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Somalis brace for attacks after terror leader’s death

By   /  September 6, 2014  /  No Comments

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A year ago, Somalis dared to hope this troubled east African country had turned a corner, leaving behind the chaos and violence of a past marred by terrorism.

Now, residents are bracing for fresh attacks as extremists seek revenge following the death of Ahmed Abdi Godane — leader of the militant group al-Shabaab, an al-Qaeda linked organization in Africa — earlier this week by a U.S. airstrike.

On Saturday, government facilities in the capital of Mogadishu were placed on high alert after Somalia’s national security minister, Gen. Khalif Ahmed Ereg, said the government had credible intelligence that militants are planning attacks. In a televised speech Friday night, Ereg said targets could include medical and educational institutions.

Residents here wonder what went wrong: A year ago, it was rare to encounter roaming bands of gunmen in Mogadishu. However, that stability was always fragile at best, and gunmen began returning earlier this year as militants, who never really went left, grew increasingly emboldened.

Now, pickup trucks packed with young men manning recoil-free anti-aircraft guns mounted in the back have again become a common sight. The gunmen regularly extort tolls from drivers and go on looting sprees in the city and countryside, unhindered.

“There are no police, no one to even call when there is trouble,” said Abroone Abukar, a farmer who grows bananas, lemons and papaya. “Sometimes men with guns will just come and take our produce right as we are harvesting it, like they have been watching us and waiting to take it from us. Once I was captured and even tortured for a while.”

Recently near Lido Beach on the Indian Ocean, six men set up a roadblock with empty barrels and, armed with AK-47 machine guns, stopped traffic and demanded payment. Drivers handed them a pack of cigarettes to pass.

As the militias returned, so did al-Shabaab, which imposed strict Sharia laws in rural parts of the war-torn country.

Late last year, the United States military deployed advisers to Somalia to help the government and African Union combat the group. It was the first time American troops landed in the East African country since 1993 when militants shot down two Black Hawk helicopters and killed 18 servicemen.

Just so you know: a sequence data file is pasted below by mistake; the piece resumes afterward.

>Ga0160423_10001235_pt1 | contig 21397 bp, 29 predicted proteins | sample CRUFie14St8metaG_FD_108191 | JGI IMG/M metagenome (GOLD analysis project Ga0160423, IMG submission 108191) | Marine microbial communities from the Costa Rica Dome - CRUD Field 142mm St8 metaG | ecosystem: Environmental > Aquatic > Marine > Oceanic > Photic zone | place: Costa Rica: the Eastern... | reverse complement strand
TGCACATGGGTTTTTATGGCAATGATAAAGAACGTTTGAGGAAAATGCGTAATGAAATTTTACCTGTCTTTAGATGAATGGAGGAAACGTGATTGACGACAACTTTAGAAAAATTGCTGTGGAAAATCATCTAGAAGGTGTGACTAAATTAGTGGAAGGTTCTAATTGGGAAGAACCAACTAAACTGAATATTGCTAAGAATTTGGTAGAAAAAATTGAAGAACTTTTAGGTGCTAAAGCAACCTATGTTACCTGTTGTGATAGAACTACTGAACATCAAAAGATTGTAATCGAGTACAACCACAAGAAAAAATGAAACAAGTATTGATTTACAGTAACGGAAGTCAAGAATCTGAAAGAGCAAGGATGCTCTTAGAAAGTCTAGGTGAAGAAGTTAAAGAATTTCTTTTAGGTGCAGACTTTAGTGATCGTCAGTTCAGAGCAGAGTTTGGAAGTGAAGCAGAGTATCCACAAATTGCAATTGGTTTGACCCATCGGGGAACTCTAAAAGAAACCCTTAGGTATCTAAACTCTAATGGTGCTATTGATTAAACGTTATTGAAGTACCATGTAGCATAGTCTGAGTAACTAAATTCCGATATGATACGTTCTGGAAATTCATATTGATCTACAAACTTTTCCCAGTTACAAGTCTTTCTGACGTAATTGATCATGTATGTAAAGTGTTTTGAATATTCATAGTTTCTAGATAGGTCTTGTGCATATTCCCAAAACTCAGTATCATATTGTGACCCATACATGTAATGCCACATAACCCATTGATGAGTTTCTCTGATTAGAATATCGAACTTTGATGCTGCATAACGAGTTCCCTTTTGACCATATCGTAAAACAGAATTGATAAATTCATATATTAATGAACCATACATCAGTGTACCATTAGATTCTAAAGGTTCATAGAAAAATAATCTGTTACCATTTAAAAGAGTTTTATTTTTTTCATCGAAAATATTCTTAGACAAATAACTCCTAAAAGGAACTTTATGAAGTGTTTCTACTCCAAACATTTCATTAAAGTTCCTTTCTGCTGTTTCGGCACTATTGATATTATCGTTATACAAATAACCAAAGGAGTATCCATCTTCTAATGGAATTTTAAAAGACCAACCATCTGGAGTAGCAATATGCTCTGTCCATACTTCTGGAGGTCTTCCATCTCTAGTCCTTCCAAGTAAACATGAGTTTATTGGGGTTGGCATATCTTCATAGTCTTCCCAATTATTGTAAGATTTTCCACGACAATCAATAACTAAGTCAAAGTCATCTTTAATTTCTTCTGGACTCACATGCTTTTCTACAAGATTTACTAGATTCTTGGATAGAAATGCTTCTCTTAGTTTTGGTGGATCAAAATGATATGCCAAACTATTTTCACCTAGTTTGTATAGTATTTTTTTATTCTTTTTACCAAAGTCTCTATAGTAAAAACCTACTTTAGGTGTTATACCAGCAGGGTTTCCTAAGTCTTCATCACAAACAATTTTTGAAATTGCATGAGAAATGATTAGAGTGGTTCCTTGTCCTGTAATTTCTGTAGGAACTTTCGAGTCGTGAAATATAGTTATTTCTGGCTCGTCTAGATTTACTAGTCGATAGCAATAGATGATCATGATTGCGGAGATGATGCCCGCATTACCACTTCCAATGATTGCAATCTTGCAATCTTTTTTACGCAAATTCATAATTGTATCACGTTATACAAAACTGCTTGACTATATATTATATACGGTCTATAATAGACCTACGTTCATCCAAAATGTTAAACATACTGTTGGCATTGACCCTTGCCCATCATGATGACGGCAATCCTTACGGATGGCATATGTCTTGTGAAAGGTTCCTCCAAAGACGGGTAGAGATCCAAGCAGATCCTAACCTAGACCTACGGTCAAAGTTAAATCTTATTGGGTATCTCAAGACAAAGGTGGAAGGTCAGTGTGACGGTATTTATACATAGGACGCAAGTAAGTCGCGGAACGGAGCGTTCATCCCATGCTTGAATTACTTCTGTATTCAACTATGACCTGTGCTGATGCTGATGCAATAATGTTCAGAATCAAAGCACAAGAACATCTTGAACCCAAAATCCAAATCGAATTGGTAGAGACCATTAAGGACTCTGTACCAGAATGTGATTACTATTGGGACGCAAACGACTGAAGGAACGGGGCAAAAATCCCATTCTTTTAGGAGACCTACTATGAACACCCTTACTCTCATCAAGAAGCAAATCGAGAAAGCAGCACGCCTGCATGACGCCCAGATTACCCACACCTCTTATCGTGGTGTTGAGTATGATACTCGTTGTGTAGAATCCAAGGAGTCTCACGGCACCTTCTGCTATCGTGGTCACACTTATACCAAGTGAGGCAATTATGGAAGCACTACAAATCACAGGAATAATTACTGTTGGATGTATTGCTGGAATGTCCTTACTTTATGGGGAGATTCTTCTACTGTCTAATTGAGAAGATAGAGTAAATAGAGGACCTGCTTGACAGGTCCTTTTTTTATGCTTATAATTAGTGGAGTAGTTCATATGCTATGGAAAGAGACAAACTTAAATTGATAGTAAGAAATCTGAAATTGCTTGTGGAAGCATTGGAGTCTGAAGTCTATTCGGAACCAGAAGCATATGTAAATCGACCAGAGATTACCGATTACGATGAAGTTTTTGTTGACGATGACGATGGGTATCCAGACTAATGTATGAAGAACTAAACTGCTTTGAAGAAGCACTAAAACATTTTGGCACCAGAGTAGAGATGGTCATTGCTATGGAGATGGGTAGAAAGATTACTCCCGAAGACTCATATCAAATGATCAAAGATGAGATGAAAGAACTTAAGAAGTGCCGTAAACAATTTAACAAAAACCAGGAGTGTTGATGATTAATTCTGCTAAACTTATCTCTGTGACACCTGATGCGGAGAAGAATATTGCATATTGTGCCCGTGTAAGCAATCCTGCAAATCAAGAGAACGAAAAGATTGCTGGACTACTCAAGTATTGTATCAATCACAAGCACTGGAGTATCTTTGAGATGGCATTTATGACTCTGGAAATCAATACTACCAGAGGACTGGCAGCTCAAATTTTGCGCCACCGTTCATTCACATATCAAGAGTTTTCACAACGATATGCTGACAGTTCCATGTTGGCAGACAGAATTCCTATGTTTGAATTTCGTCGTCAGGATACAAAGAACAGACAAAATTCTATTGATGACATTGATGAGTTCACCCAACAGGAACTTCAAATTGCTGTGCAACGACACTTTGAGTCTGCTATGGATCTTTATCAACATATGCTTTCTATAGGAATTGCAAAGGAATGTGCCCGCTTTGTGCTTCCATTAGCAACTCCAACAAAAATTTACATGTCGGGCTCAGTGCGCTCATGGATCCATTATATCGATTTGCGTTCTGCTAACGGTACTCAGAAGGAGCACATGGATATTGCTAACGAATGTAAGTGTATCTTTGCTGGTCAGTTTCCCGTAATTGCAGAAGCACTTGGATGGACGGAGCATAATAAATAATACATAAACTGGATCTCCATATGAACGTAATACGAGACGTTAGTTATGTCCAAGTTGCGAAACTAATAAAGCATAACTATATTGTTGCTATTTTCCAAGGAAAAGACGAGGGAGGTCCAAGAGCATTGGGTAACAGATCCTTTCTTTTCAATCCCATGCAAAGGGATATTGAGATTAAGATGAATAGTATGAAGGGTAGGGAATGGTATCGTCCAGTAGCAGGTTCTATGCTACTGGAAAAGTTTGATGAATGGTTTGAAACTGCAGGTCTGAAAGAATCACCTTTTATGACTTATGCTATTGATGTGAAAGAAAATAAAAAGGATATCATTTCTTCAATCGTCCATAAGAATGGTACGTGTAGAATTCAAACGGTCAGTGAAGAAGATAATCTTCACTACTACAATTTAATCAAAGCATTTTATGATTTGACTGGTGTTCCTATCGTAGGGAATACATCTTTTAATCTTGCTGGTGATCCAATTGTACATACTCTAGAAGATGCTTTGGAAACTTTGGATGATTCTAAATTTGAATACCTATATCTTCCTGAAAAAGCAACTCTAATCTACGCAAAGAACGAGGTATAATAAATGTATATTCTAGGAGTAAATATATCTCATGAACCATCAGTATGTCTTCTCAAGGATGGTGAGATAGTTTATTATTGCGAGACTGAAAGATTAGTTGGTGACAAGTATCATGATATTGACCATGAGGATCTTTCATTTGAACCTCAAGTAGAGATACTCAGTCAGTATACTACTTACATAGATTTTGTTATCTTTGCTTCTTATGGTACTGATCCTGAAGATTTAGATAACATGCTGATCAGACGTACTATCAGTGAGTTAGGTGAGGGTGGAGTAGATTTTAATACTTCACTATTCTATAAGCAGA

“Al-Shabaab never went away as a credible threat in Somalia,” said Ahmed Soliman, an Africa specialist at Chatham House in London. “It was an illusion they would be removed within a year or two years and not pose a significant threat.”

Islamic courts that arose out of the turmoil that consumed Mogadishu throughout the 1990s established al-Shabaab in 2006 as a law enforcement group. But, as the group organized terror attacks outside Somalia, the international community took action.

In late 2011, African Union troops forced al-Shabaab out of Mogadishu. The group retreated to the countryside but still pursued its goals of establishing a radical Islamic government and expelling foreigners from the country. The group repeatedly tried and executed Somalis and others charged with spying for the Somali government or Western intelligence agencies.

“There have been clear victories against al-Shabaab in certain parts of the country,” Soliman said. “But, especially in rural areas, al-Shabaab is able to regroup, assimilate, train. It is much more fluid and flexible than the African Union troops in Somalia.”

Since it killed more than 15 people at a U.N. compound in central Mogadishu last year, al-Shabaab’s attacks have increased in boldness and frequency. The group has also targeted neighboring countries, seizing a shopping mall in Nairobi, Kenya, that killed 67, while continuing to attack targets on the coast especially in Mombasa.

At home, suicide car bomb attacks, often on Somali politicians, leave handfuls of casualties in their wake. Attacks on the parliament and presidential palace in Mogadishu are commonplace.

“The capacity of the central government is fairly weak,” Soliman said. “There seems to be a quite a lot of internal fighting between different ministers and parliamentarians.”

Mahad Ahmed Mohamud, the principal of Hamar Jajab, considered one of the best schools in Somalia, said the increasingly unstable situation is undermining the progress made in recent years.

“How do you expect students to concentrate on their classes when on the way to school they see armed men racing through the streets and when in class gunshots are heard outside?” he said.

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